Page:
Credit Card Basics
There are a few basic areas you should be familiar with before committing yourself to any credit card. Some of these items may be familiar to you but perhaps you are unaware of every aspect of them. Be sure to understand these basic areas so you can avoid potential problems with your credit cards.
The interest rate is determined based on your credit score. The better your credit score, the lower your interest rate will be. However, the worse your credit score is, the higher your rate will be. If your interest rate is around 10% or lower, than you are doing pretty good. But if it is higher, than you are paying too much and should take the following steps:
1. Call the issuer of your credit card and just ask for a lower rate. If the person you speak to says no, simply call back and talk to another representative. Let them know that you are looking into transferring the balance to another credit card and cancelling the card if they cannot lower your rate.
2. Transfer your balance to another card with a lower interest rate. There will likely be a transfer fee so figure out if this overall cost will be lower than just paying off your balance at a higher interest rate. Many credit card issuers will offer no interest fees for a period of time on balance transfers in an effort to attract new customers. Be sure to read the fine print and see if your interest rate will sky rocket after this introductory rate.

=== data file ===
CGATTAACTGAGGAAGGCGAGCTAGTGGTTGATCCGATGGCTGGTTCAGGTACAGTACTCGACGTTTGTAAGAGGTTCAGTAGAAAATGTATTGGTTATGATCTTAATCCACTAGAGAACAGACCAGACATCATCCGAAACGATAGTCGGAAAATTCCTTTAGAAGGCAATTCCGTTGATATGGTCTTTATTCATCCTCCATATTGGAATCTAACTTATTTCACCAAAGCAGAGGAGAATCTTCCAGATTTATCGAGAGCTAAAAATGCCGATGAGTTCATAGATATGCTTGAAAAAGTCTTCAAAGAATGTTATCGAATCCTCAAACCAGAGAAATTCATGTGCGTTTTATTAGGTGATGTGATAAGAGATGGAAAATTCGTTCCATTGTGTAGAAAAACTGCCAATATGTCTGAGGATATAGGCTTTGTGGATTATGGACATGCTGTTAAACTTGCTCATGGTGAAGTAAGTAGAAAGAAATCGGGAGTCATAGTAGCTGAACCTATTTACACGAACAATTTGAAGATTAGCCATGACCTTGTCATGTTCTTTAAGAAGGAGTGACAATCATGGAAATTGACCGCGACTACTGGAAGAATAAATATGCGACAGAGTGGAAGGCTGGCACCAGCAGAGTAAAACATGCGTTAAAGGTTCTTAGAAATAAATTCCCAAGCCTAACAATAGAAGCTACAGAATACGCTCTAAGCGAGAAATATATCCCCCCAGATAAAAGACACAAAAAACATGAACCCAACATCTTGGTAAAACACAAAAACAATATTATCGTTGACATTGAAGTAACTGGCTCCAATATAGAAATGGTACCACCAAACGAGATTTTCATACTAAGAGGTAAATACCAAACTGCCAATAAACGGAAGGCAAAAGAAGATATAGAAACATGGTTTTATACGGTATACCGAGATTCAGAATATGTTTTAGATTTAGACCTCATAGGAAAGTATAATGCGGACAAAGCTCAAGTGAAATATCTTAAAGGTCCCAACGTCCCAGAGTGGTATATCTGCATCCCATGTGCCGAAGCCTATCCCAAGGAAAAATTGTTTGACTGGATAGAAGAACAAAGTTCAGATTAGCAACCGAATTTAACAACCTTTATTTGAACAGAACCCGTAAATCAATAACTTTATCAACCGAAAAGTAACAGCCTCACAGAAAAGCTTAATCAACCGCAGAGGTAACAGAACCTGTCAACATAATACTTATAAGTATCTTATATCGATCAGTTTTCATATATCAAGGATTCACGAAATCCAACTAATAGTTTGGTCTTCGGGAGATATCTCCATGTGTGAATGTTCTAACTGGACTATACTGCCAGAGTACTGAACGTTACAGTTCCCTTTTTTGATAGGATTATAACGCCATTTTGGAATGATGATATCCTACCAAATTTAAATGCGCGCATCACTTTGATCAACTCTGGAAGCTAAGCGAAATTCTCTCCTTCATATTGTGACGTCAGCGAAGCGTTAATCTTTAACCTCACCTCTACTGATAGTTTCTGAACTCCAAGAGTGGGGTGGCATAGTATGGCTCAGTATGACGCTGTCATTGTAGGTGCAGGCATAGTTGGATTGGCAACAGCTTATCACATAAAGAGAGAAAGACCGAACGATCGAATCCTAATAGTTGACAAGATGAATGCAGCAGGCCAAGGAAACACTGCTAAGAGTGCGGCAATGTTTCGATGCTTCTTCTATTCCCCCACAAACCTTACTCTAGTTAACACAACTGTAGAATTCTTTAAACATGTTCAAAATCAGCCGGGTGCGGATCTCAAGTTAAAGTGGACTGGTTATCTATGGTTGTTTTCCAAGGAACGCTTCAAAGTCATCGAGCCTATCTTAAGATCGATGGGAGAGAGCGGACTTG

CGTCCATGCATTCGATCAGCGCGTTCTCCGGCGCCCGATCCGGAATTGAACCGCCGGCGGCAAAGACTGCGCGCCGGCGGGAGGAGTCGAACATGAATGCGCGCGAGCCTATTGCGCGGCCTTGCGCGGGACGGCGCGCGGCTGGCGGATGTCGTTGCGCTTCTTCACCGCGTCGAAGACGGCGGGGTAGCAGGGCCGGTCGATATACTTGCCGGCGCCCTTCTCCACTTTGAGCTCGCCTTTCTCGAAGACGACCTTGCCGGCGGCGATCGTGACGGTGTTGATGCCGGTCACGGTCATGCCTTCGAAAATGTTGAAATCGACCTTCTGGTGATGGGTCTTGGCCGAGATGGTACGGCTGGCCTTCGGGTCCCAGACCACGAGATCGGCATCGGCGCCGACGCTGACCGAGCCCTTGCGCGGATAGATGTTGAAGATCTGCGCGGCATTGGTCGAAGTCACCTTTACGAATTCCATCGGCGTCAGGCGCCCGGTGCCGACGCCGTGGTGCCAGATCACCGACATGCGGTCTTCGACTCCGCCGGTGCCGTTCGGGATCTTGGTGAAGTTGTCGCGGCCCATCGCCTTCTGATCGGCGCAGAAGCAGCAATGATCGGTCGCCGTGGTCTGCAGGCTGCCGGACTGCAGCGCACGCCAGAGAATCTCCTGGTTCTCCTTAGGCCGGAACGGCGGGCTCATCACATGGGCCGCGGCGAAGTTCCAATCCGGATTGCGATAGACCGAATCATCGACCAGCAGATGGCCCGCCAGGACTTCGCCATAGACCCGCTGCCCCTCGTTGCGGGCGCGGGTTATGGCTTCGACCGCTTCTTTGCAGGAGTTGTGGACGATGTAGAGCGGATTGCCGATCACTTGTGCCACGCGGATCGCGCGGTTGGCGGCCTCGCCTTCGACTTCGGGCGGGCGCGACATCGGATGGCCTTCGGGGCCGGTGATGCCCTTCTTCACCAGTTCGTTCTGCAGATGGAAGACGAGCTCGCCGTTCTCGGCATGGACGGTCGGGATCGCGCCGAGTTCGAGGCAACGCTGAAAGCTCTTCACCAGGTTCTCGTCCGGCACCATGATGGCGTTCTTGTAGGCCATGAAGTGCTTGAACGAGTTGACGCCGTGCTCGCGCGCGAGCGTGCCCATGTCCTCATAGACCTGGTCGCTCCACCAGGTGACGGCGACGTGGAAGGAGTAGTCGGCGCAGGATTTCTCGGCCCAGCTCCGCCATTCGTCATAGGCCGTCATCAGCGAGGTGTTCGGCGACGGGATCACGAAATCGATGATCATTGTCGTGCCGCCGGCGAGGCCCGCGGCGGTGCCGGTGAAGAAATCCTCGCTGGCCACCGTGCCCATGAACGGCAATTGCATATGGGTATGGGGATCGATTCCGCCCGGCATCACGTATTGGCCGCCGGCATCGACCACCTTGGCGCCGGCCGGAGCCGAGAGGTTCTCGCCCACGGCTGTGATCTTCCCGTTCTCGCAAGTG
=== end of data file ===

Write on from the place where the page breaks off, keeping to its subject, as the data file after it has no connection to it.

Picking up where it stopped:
3. Do not open more than one new credit card within a six month period. This will hurt your credit score by applying for new credit card accounts in short periods of time. You need to keep your credit score as high as possible so you will have lower interest rates.
4. If you decide to transfer your credit card balance to another card with no interest introductory period, work to pay this balance off before this introductory rate is over. Do not charge more on this card as the new charges will likely be at a higher interest rate.
Your grace period is the length of time between your statement end date and the due date. You are not charged interest during the time it takes the credit card issuer to print and mail your statement if your balances are paid in full each month prior to the due date. The grace period only works if you pay your balance in full and you will be charged interest if you are making only minimal payments. When researching credit cards, find one with the longest grace period available to avoid additional charges.
Be sure to read the fine print when it comes to billing cycles. There are two methods: average daily balance and two-cycle average daily balance.
When you carry a balance on your credit card rather than paying in full, the two-cycle method will be more of a burden. For the same amount on your account, you’ll end up paying a higher interest charge. The two-cycle method charges interest based on the balance of your previous billing cycle along with the current billing cycle. Regardless of whether you charged more or less on the previous month, your interest will be calculated based on both the larger and the smaller balance.